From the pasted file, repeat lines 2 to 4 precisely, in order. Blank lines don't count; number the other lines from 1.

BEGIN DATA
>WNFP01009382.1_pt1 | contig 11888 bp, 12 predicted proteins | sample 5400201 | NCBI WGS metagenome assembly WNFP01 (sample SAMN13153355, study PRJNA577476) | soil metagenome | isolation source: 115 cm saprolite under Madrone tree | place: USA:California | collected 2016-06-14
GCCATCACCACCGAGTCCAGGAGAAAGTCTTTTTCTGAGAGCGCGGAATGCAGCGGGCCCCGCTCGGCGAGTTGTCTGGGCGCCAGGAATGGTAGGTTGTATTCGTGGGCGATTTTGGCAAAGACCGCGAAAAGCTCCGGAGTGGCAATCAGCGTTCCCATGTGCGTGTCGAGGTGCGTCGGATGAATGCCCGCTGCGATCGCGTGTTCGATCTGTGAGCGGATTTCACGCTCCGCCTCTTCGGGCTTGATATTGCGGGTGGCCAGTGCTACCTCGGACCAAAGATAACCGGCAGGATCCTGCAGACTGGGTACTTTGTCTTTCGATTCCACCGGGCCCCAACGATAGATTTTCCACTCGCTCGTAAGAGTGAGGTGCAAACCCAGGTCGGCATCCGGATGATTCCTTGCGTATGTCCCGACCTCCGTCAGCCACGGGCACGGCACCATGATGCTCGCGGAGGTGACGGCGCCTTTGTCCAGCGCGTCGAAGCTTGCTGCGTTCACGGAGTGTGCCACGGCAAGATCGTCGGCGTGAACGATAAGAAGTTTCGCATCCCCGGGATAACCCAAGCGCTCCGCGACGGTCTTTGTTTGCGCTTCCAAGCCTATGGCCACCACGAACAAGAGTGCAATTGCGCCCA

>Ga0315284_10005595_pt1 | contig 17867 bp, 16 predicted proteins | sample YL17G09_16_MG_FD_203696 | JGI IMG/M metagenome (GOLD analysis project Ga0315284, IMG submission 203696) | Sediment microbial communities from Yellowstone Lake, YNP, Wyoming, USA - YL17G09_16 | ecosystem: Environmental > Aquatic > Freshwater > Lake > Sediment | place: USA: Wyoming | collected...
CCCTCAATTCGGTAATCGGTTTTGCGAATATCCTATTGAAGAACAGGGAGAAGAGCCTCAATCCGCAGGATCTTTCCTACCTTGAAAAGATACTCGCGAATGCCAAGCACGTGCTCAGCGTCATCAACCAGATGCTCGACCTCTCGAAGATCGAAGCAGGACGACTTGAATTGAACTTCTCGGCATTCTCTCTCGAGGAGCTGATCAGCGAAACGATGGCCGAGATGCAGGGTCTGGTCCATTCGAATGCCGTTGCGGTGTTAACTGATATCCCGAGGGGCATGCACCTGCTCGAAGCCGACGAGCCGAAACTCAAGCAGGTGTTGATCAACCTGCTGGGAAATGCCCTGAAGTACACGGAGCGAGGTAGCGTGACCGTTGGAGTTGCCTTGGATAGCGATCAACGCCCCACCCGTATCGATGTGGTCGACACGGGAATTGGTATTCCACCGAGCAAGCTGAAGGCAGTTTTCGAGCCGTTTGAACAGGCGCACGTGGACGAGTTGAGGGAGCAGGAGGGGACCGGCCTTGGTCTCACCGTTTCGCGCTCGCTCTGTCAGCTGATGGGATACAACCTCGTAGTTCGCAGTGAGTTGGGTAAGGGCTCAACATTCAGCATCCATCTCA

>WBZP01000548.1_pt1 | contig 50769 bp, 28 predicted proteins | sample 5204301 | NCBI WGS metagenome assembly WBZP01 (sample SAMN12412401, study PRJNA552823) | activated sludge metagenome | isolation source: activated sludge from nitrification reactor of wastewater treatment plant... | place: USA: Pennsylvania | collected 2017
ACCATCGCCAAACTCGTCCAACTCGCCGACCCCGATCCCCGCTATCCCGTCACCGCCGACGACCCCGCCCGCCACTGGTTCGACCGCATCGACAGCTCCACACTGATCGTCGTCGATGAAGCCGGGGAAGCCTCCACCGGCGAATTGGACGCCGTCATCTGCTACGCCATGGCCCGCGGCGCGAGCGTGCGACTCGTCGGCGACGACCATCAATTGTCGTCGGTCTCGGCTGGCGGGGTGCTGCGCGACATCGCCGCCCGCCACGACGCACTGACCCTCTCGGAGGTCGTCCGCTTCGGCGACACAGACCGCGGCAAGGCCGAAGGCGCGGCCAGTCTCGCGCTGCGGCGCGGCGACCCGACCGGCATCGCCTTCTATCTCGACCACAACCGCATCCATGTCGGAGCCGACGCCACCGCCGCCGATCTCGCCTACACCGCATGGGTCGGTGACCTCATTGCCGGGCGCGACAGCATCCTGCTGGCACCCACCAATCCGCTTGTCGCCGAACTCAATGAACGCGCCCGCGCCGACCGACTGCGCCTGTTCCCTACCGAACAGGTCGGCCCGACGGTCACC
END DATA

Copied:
GCCATCACCACCGAGTCCAGGAGAAAGTCTTTTTCTGAGAGCGCGGAATGCAGCGGGCCCCGCTCGGCGAGTTGTCTGGGCGCCAGGAATGGTAGGTTGTATTCGTGGGCGATTTTGGCAAAGACCGCGAAAAGCTCCGGAGTGGCAATCAGCGTTCCCATGTGCGTGTCGAGGTGCGTCGGATGAATGCCCGCTGCGATCGCGTGTTCGATCTGTGAGCGGATTTCACGCTCCGCCTCTTCGGGCTTGATATTGCGGGTGGCCAGTGCTACCTCGGACCAAAGATAACCGGCAGGATCCTGCAGACTGGGTACTTTGTCTTTCGATTCCACCGGGCCCCAACGATAGATTTTCCACTCGCTCGTAAGAGTGAGGTGCAAACCCAGGTCGGCATCCGGATGATTCCTTGCGTATGTCCCGACCTCCGTCAGCCACGGGCACGGCACCATGATGCTCGCGGAGGTGACGGCGCCTTTGTCCAGCGCGTCGAAGCTTGCTGCGTTCACGGAGTGTGCCACGGCAAGATCGTCGGCGTGAACGATAAGAAGTTTCGCATCCCCGGGATAACCCAAGCGCTCCGCGACGGTCTTTGTTTGCGCTTCCAAGCCTATGGCCACCACGAACAAGAGTGCAATTGCGCCCA

>Ga0315284_10005595_pt1 | contig 17867 bp, 16 predicted proteins | sample YL17G09_16_MG_FD_203696 | JGI IMG/M metagenome (GOLD analysis project Ga0315284, IMG submission 203696) | Sediment microbial communities from Yellowstone Lake, YNP, Wyoming, USA - YL17G09_16 | ecosystem: Environmental > Aquatic > Freshwater > Lake > Sediment | place: USA: Wyoming | collected...
CCCTCAATTCGGTAATCGGTTTTGCGAATATCCTATTGAAGAACAGGGAGAAGAGCCTCAATCCGCAGGATCTTTCCTACCTTGAAAAGATACTCGCGAATGCCAAGCACGTGCTCAGCGTCATCAACCAGATGCTCGACCTCTCGAAGATCGAAGCAGGACGACTTGAATTGAACTTCTCGGCATTCTCTCTCGAGGAGCTGATCAGCGAAACGATGGCCGAGATGCAGGGTCTGGTCCATTCGAATGCCGTTGCGGTGTTAACTGATATCCCGAGGGGCATGCACCTGCTCGAAGCCGACGAGCCGAAACTCAAGCAGGTGTTGATCAACCTGCTGGGAAATGCCCTGAAGTACACGGAGCGAGGTAGCGTGACCGTTGGAGTTGCCTTGGATAGCGATCAACGCCCCACCCGTATCGATGTGGTCGACACGGGAATTGGTATTCCACCGAGCAAGCTGAAGGCAGTTTTCGAGCCGTTTGAACAGGCGCACGTGGACGAGTTGAGGGAGCAGGAGGGGACCGGCCTTGGTCTCACCGTTTCGCGCTCGCTCTGTCAGCTGATGGGATACAACCTCGTAGTTCGCAGTGAGTTGGGTAAGGGCTCAACATTCAGCATCCATCTCA